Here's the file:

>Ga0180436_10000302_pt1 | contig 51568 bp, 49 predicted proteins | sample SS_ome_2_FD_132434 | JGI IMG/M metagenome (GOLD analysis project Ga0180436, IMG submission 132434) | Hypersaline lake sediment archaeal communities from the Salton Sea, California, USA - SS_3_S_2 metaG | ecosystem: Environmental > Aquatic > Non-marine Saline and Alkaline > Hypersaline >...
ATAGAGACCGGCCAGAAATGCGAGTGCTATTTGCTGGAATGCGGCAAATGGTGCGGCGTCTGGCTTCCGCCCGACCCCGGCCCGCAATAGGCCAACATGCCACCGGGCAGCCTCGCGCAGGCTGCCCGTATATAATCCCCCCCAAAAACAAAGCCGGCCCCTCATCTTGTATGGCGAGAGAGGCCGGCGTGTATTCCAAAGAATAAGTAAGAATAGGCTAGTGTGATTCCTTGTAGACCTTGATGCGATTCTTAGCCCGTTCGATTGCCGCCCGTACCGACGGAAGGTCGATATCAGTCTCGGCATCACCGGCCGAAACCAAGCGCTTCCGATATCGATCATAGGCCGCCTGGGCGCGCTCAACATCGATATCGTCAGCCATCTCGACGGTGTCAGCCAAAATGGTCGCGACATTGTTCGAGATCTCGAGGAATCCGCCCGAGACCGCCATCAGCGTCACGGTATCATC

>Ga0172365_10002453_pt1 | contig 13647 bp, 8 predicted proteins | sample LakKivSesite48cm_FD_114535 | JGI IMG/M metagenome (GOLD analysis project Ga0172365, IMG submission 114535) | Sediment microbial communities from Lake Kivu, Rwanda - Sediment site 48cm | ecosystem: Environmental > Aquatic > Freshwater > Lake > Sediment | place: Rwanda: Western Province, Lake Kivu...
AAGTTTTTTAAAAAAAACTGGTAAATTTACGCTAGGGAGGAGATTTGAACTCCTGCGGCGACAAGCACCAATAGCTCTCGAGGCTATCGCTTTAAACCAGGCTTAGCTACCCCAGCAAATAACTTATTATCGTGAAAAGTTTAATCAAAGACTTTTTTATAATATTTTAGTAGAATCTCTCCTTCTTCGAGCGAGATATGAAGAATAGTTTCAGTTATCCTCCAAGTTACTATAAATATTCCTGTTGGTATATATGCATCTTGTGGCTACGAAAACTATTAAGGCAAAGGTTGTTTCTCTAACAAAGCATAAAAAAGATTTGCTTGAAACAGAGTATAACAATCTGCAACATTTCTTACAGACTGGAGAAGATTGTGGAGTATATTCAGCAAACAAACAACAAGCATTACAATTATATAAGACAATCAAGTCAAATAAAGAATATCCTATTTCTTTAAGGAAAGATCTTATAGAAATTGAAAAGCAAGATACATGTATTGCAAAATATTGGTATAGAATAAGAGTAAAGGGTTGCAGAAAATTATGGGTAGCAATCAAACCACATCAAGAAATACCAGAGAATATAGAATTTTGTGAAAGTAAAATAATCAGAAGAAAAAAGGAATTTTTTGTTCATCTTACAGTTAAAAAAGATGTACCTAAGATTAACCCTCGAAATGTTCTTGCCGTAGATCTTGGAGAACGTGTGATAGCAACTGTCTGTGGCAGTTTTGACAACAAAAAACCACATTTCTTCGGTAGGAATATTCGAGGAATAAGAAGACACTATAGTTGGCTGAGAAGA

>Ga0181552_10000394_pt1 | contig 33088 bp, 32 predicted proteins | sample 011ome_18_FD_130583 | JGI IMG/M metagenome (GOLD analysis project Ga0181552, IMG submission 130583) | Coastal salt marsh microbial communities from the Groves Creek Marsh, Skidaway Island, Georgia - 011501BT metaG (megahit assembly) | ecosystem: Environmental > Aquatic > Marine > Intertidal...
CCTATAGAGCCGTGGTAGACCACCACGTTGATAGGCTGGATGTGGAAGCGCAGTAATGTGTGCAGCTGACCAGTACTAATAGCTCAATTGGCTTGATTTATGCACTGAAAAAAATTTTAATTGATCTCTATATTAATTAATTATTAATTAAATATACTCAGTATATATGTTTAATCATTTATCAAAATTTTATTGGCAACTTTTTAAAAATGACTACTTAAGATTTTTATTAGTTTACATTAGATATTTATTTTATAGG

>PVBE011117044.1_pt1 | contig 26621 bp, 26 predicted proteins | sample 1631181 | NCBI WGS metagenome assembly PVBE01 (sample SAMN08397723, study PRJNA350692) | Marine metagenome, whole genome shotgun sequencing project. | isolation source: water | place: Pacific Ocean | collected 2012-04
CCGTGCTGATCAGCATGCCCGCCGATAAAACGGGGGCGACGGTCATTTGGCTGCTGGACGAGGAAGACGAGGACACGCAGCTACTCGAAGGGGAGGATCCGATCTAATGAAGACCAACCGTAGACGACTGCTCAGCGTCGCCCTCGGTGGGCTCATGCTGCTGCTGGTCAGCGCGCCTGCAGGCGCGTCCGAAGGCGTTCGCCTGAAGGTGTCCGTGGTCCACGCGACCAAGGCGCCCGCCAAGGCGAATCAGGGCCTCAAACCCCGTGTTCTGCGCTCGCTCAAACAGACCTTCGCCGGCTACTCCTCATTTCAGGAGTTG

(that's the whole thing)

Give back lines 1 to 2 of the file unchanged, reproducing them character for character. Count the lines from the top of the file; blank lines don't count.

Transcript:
>Ga0180436_10000302_pt1 | contig 51568 bp, 49 predicted proteins | sample SS_ome_2_FD_132434 | JGI IMG/M metagenome (GOLD analysis project Ga0180436, IMG submission 132434) | Hypersaline lake sediment archaeal communities from the Salton Sea, California, USA - SS_3_S_2 metaG | ecosystem: Environmental > Aquatic > Non-marine Saline and Alkaline > Hypersaline >...
ATAGAGACCGGCCAGAAATGCGAGTGCTATTTGCTGGAATGCGGCAAATGGTGCGGCGTCTGGCTTCCGCCCGACCCCGGCCCGCAATAGGCCAACATGCCACCGGGCAGCCTCGCGCAGGCTGCCCGTATATAATCCCCCCCAAAAACAAAGCCGGCCCCTCATCTTGTATGGCGAGAGAGGCCGGCGTGTATTCCAAAGAATAAGTAAGAATAGGCTAGTGTGATTCCTTGTAGACCTTGATGCGATTCTTAGCCCGTTCGATTGCCGCCCGTACCGACGGAAGGTCGATATCAGTCTCGGCATCACCGGCCGAAACCAAGCGCTTCCGATATCGATCATAGGCCGCCTGGGCGCGCTCAACATCGATATCGTCAGCCATCTCGACGGTGTCAGCCAAAATGGTCGCGACATTGTTCGAGATCTCGAGGAATCCGCCCGAGACCGCCATCAGCGTCACGGTATCATC